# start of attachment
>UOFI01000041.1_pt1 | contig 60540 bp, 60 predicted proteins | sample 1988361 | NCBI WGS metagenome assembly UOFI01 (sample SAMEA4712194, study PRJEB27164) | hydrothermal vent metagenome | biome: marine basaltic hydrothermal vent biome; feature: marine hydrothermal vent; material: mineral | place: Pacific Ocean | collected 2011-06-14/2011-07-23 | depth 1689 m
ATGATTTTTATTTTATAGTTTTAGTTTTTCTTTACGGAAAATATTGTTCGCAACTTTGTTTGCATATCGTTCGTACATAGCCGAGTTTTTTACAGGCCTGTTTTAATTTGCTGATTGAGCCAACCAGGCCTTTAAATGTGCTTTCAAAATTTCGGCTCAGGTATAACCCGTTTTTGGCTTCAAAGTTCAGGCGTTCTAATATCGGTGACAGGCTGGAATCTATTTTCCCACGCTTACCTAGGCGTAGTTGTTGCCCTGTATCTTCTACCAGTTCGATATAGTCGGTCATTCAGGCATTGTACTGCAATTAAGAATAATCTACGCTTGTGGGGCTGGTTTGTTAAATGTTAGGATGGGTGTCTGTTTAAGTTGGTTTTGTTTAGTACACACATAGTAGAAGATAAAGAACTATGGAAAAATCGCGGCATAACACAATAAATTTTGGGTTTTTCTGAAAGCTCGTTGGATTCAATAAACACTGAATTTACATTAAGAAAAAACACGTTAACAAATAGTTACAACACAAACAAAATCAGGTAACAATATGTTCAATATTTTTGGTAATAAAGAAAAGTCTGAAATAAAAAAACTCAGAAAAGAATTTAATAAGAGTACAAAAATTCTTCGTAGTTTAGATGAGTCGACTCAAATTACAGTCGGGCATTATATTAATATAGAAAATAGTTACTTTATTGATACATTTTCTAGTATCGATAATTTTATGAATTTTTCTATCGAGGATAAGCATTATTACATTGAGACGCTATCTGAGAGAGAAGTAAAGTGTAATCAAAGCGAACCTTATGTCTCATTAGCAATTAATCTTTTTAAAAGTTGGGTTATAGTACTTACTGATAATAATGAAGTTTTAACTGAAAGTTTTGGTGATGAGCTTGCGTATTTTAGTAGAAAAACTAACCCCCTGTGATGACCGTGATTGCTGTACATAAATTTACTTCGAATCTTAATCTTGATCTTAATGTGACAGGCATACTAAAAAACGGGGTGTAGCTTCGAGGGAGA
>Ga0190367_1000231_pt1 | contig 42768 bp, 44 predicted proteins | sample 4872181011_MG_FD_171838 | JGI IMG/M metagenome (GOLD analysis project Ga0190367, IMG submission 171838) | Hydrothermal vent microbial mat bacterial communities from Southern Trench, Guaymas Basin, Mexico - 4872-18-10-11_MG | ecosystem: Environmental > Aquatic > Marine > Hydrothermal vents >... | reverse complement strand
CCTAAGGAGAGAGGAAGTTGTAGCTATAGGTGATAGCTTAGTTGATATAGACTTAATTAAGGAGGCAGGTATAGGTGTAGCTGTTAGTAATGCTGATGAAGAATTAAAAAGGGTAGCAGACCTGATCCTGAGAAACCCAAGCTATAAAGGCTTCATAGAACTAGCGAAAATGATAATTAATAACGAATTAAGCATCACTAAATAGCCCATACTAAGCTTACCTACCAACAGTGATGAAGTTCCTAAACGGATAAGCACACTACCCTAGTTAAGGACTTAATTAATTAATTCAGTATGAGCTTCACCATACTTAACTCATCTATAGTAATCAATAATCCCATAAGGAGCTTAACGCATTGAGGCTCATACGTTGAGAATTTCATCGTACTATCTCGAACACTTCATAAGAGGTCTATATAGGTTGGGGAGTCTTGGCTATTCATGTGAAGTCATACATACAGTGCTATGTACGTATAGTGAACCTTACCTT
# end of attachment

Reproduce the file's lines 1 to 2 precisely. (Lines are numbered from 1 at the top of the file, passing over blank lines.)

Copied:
>UOFI01000041.1_pt1 | contig 60540 bp, 60 predicted proteins | sample 1988361 | NCBI WGS metagenome assembly UOFI01 (sample SAMEA4712194, study PRJEB27164) | hydrothermal vent metagenome | biome: marine basaltic hydrothermal vent biome; feature: marine hydrothermal vent; material: mineral | place: Pacific Ocean | collected 2011-06-14/2011-07-23 | depth 1689 m
ATGATTTTTATTTTATAGTTTTAGTTTTTCTTTACGGAAAATATTGTTCGCAACTTTGTTTGCATATCGTTCGTACATAGCCGAGTTTTTTACAGGCCTGTTTTAATTTGCTGATTGAGCCAACCAGGCCTTTAAATGTGCTTTCAAAATTTCGGCTCAGGTATAACCCGTTTTTGGCTTCAAAGTTCAGGCGTTCTAATATCGGTGACAGGCTGGAATCTATTTTCCCACGCTTACCTAGGCGTAGTTGTTGCCCTGTATCTTCTACCAGTTCGATATAGTCGGTCATTCAGGCATTGTACTGCAATTAAGAATAATCTACGCTTGTGGGGCTGGTTTGTTAAATGTTAGGATGGGTGTCTGTTTAAGTTGGTTTTGTTTAGTACACACATAGTAGAAGATAAAGAACTATGGAAAAATCGCGGCATAACACAATAAATTTTGGGTTTTTCTGAAAGCTCGTTGGATTCAATAAACACTGAATTTACATTAAGAAAAAACACGTTAACAAATAGTTACAACACAAACAAAATCAGGTAACAATATGTTCAATATTTTTGGTAATAAAGAAAAGTCTGAAATAAAAAAACTCAGAAAAGAATTTAATAAGAGTACAAAAATTCTTCGTAGTTTAGATGAGTCGACTCAAATTACAGTCGGGCATTATATTAATATAGAAAATAGTTACTTTATTGATACATTTTCTAGTATCGATAATTTTATGAATTTTTCTATCGAGGATAAGCATTATTACATTGAGACGCTATCTGAGAGAGAAGTAAAGTGTAATCAAAGCGAACCTTATGTCTCATTAGCAATTAATCTTTTTAAAAGTTGGGTTATAGTACTTACTGATAATAATGAAGTTTTAACTGAAAGTTTTGGTGATGAGCTTGCGTATTTTAGTAGAAAAACTAACCCCCTGTGATGACCGTGATTGCTGTACATAAATTTACTTCGAATCTTAATCTTGATCTTAATGTGACAGGCATACTAAAAAACGGGGTGTAGCTTCGAGGGAGA